Newspaper of The New York Herald, July 9, 1848, Page 1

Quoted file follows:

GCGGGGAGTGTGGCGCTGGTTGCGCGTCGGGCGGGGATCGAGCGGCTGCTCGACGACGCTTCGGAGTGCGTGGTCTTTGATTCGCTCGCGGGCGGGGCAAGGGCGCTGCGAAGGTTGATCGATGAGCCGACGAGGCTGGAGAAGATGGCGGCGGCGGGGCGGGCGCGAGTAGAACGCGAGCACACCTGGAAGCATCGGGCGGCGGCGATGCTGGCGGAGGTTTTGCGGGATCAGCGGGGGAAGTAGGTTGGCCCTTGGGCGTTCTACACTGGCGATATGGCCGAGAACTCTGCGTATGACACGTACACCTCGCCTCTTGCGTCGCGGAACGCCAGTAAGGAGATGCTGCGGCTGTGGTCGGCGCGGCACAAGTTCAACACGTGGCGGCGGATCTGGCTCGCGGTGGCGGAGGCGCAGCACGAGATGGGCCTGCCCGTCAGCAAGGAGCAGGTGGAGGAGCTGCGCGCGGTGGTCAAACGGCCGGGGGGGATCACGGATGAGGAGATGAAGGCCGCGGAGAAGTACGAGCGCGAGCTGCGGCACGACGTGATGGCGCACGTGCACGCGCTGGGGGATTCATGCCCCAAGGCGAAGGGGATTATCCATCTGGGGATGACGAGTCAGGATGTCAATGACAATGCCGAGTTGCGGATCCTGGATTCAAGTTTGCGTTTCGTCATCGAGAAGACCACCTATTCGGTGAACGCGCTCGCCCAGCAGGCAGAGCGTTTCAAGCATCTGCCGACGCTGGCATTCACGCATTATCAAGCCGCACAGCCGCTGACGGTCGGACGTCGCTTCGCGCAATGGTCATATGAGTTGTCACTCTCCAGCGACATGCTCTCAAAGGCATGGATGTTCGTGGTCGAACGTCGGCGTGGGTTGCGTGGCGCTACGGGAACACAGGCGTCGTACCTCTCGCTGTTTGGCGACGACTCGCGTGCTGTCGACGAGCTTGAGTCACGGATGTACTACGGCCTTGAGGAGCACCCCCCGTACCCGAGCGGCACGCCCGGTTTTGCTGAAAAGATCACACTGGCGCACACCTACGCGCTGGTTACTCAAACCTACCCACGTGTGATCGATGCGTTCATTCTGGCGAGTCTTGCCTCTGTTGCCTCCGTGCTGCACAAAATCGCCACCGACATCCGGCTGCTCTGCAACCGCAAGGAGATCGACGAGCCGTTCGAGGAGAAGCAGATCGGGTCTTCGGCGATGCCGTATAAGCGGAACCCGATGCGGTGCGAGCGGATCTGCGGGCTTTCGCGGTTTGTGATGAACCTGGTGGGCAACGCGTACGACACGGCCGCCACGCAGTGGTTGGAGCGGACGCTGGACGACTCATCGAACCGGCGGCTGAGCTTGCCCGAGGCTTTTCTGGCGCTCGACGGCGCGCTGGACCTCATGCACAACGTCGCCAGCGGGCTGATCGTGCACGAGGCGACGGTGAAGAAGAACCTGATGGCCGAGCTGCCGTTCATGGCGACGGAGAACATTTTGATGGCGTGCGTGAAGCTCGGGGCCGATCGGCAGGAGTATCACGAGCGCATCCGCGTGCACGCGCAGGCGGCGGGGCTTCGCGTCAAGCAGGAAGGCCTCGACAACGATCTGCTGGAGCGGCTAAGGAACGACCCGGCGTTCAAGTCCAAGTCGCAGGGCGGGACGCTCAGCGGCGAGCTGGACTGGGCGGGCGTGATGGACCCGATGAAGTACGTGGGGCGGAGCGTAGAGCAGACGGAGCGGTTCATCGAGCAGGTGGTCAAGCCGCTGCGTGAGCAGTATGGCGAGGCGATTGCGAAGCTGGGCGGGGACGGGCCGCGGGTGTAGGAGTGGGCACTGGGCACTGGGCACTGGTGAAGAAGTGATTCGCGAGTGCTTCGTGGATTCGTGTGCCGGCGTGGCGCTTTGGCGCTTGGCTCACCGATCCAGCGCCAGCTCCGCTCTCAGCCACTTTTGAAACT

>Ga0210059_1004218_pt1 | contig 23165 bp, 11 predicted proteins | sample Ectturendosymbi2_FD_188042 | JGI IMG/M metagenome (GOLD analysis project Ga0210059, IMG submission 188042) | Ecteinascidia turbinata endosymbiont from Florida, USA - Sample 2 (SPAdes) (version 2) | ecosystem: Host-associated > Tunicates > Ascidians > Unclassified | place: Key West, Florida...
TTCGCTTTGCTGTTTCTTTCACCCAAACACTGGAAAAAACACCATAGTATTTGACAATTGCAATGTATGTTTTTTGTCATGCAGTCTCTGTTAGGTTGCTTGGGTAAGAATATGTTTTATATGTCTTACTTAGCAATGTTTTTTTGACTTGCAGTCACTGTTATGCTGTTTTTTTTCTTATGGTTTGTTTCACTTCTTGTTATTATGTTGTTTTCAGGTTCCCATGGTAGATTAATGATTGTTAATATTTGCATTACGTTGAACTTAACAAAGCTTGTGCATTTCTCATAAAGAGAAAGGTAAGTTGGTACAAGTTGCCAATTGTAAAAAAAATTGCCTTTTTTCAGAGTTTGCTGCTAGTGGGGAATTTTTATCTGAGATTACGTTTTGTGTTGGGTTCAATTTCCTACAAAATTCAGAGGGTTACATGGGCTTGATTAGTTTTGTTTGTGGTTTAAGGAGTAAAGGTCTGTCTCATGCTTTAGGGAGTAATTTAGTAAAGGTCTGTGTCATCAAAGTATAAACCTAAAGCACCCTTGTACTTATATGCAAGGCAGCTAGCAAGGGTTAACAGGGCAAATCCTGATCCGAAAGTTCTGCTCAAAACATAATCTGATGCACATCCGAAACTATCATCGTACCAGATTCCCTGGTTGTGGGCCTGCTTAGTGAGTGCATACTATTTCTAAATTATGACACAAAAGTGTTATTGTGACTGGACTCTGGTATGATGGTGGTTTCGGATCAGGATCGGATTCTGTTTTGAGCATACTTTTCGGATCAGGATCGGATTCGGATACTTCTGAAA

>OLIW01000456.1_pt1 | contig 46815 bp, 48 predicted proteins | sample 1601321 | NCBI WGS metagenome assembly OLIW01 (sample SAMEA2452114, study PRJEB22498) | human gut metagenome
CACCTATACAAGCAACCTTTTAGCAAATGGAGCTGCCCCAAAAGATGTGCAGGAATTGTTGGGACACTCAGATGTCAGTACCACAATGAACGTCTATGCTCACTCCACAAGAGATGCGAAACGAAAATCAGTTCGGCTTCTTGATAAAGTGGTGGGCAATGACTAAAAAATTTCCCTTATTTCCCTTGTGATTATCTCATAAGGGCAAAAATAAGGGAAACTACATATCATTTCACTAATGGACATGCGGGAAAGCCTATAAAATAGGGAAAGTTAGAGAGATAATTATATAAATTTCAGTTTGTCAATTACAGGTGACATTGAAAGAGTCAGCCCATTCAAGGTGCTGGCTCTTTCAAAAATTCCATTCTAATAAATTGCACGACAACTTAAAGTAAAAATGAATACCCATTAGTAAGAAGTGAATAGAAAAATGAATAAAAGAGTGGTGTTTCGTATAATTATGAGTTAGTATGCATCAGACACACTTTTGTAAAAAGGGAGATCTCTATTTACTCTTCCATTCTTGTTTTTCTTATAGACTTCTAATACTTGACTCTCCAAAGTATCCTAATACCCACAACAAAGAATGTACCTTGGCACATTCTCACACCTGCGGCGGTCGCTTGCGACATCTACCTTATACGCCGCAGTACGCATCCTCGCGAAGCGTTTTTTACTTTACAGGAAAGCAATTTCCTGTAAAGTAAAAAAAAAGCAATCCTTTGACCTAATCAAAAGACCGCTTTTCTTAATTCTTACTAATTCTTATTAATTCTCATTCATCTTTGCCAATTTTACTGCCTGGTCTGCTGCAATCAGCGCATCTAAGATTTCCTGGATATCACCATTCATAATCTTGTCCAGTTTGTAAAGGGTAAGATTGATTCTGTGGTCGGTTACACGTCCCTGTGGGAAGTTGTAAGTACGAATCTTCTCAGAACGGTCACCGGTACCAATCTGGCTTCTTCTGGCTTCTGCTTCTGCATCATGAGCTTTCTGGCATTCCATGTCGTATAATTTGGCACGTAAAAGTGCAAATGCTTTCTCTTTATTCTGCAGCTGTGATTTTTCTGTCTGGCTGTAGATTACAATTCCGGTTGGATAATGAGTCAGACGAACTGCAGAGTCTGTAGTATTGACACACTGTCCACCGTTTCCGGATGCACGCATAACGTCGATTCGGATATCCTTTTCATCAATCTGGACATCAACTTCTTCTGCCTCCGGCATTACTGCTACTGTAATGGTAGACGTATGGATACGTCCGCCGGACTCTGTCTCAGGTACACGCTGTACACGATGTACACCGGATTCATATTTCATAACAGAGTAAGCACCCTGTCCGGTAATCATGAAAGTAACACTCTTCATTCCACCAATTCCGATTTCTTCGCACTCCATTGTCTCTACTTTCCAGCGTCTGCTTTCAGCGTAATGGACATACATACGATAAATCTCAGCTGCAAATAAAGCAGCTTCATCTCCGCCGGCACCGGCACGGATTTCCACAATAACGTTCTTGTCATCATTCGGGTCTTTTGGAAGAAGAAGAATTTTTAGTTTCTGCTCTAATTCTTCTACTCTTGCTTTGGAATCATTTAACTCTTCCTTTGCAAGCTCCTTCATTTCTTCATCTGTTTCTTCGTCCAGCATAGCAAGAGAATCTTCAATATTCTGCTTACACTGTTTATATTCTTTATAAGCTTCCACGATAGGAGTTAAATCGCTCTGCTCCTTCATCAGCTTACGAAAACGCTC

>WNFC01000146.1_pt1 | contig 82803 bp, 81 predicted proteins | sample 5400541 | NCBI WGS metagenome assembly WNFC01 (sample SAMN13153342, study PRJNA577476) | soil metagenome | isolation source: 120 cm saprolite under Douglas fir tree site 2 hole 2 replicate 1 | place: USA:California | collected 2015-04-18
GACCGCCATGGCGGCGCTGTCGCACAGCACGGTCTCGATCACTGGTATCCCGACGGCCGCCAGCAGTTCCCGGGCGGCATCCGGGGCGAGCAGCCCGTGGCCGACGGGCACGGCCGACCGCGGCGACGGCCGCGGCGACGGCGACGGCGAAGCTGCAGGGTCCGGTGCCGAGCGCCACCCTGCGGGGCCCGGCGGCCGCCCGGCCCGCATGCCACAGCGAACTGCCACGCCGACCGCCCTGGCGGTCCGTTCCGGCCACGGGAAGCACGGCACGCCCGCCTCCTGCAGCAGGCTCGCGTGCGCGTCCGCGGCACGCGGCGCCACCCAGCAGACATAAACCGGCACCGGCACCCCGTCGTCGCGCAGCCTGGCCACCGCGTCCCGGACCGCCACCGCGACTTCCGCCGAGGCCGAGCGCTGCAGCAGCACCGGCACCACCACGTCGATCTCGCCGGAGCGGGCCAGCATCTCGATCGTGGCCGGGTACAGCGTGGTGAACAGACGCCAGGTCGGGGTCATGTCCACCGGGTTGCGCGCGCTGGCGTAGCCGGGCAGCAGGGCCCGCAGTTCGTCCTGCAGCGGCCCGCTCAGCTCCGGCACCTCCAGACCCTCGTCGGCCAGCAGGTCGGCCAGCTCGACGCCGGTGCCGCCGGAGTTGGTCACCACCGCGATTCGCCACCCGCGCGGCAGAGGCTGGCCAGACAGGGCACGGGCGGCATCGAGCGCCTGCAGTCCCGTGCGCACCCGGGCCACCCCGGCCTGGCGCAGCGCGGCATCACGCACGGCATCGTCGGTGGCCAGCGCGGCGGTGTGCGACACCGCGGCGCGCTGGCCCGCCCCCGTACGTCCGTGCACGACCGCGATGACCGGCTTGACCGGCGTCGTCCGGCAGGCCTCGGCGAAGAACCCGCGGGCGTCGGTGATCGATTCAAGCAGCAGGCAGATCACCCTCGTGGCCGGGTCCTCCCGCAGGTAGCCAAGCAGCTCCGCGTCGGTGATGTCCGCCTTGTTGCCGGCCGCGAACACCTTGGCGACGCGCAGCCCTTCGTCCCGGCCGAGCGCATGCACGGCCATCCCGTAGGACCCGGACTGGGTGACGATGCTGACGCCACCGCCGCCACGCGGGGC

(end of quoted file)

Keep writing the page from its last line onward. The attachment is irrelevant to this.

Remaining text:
Newspaper of The New York Herald dated July 9, 1848 Page 1